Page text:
PRAGUE (Reuters) - A planned visit by Uzbek President Islam Karimov next week to the Czech Republic has sparked an outcry among human rights groups critical of his authoritarian rule who say he should be shunned, not courted.
However, Czech President Milos Zeman shrugged off their complaints as “hypocritical” and said he was merely renewing a decade-old invitation to the Uzbek leader to visit Prague.
Karimov, in power since 1991, keeps a tight grip over his largely Muslim central Asian nation of 30 million people. Frosty relations with the West worsened further after he used force to suppress protests in the eastern town of Andizhan in 2005.
“As the leader of one of the most repressive governments in the world, President Karimov is not someone we would expect to be invited for such meetings,” said an international group of more than 30 human rights organizations, including Human Rights Watch, in a letter to Zeman.
“In fact, he is rightly shunned by most Western leaders, particularly after the Andizhan massacre of 2005, in which his security forces shot into crowds of mostly peaceful protesters in that city, killing hundreds.”
The U.N. torture watchdog said last November that torture was rife in prisons and police stations in Uzbekistan and that activists were routinely mistreated in a crackdown on dissent.
However, Uzbekistan is a transit point for supplying U.S.-led military operations in neighboring Afghanistan and there has been some thaw in relations with the West as NATO prepares to draw down its troops from there.
Karimov visited Brussels in 2011 at NATO’s invitation, where he also met European Commission head Jose Manuel Barroso, Human Rights Watch said. But bilateral visits to Western nations by the Uzbek leader are rare, it added.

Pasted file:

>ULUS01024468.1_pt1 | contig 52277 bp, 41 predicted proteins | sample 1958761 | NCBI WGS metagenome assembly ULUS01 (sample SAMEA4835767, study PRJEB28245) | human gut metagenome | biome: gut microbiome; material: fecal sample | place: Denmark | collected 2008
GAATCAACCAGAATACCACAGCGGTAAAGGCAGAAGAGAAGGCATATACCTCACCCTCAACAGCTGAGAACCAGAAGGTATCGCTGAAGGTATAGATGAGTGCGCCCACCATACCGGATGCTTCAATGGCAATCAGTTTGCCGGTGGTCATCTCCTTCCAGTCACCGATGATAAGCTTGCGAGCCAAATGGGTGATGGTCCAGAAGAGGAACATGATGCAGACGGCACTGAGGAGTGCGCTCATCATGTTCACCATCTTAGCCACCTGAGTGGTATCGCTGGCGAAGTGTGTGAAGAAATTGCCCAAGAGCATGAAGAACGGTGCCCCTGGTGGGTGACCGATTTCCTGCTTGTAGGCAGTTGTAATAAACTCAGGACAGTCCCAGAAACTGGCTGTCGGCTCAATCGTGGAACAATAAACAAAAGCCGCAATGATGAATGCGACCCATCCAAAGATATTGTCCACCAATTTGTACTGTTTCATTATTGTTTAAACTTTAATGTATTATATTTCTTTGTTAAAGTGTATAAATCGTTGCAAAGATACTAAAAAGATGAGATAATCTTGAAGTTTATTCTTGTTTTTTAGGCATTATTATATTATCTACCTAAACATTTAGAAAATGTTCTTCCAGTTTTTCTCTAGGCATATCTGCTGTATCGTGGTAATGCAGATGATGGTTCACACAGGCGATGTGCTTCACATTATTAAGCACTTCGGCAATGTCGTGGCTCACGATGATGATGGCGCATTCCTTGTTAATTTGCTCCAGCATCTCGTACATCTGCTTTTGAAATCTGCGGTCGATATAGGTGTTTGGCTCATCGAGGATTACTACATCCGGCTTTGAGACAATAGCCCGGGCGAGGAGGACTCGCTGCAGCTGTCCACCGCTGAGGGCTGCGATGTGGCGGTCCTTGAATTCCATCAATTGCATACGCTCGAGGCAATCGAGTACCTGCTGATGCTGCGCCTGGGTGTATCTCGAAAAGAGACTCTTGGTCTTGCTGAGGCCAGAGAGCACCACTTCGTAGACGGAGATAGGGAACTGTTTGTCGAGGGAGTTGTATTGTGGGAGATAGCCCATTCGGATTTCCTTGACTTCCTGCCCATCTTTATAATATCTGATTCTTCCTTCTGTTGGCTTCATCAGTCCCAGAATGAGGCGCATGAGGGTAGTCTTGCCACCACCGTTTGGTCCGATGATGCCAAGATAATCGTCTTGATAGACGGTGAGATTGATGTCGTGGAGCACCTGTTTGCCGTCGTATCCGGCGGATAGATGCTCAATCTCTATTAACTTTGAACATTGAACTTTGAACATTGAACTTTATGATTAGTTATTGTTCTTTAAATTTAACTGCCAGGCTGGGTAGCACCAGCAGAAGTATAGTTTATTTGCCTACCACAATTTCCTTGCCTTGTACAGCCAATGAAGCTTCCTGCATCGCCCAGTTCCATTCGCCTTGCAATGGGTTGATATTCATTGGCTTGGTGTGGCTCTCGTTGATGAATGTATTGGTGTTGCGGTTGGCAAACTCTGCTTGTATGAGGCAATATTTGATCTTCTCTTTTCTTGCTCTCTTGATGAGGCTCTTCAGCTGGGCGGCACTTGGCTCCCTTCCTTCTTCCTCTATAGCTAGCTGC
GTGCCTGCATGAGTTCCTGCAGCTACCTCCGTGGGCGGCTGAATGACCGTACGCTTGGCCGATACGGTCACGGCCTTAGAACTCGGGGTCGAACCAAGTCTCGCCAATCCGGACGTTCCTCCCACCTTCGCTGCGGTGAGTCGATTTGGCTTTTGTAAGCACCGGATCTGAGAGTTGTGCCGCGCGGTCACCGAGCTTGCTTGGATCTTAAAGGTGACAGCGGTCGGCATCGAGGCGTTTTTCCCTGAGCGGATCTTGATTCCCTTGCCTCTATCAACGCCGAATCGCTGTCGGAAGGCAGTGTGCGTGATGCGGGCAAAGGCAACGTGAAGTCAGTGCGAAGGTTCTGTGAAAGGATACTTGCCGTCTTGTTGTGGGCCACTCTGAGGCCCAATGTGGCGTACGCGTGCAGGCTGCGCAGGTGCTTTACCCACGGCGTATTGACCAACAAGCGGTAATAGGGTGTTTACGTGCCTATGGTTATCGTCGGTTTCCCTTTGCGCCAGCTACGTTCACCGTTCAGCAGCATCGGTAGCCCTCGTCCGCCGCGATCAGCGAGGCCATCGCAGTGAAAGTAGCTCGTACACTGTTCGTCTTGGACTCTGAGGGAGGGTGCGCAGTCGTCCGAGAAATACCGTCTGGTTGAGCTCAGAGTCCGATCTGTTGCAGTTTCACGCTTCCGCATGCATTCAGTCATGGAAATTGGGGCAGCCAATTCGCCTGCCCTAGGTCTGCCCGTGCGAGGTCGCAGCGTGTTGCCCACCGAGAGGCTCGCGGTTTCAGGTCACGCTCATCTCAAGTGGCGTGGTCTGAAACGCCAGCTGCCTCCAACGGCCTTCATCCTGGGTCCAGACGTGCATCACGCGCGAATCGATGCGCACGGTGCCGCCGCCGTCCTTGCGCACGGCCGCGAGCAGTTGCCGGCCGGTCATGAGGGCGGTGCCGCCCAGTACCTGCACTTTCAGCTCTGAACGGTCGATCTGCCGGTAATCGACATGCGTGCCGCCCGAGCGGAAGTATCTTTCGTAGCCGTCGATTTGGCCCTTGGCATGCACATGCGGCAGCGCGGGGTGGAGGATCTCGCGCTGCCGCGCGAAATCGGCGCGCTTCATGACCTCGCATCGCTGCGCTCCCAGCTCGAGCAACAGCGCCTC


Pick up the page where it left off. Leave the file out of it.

Zeman rejected the NGOs’ criticism, saying he was merely heeding an invitation to Karimov extended by his predecessor Vaclav Klaus back in 2004 - before the Andizhan shootings - and he denied that the Uzbek president was internationally isolated.
“President Karimov recently held talks with high representatives of the European Commission in Brussels. I did not notice you protest against that,” Zeman said in his reply to the human rights groups.
“I wish you to be better informed and less hypocritical.”
Concern for human rights was a key feature of Czech foreign policy under its first president Vaclav Havel, a former anti-communist dissident who came to power after the 1989 “Velvet Revolution”. That focus became less pronounced under his successor Klaus.
The Czech president does not have extensive day-to-day powers under the constitution, but Zeman has tried to push the limits of his influence since being elected last year in the country’s first direct presidential election.
Unlike many Western leaders, Zeman attended the opening of the Winter Olympics in Sochi last week, ignoring European and U.S. criticism of Russian President Vladimir Putin’s human rights record.
Editing by Gareth Jones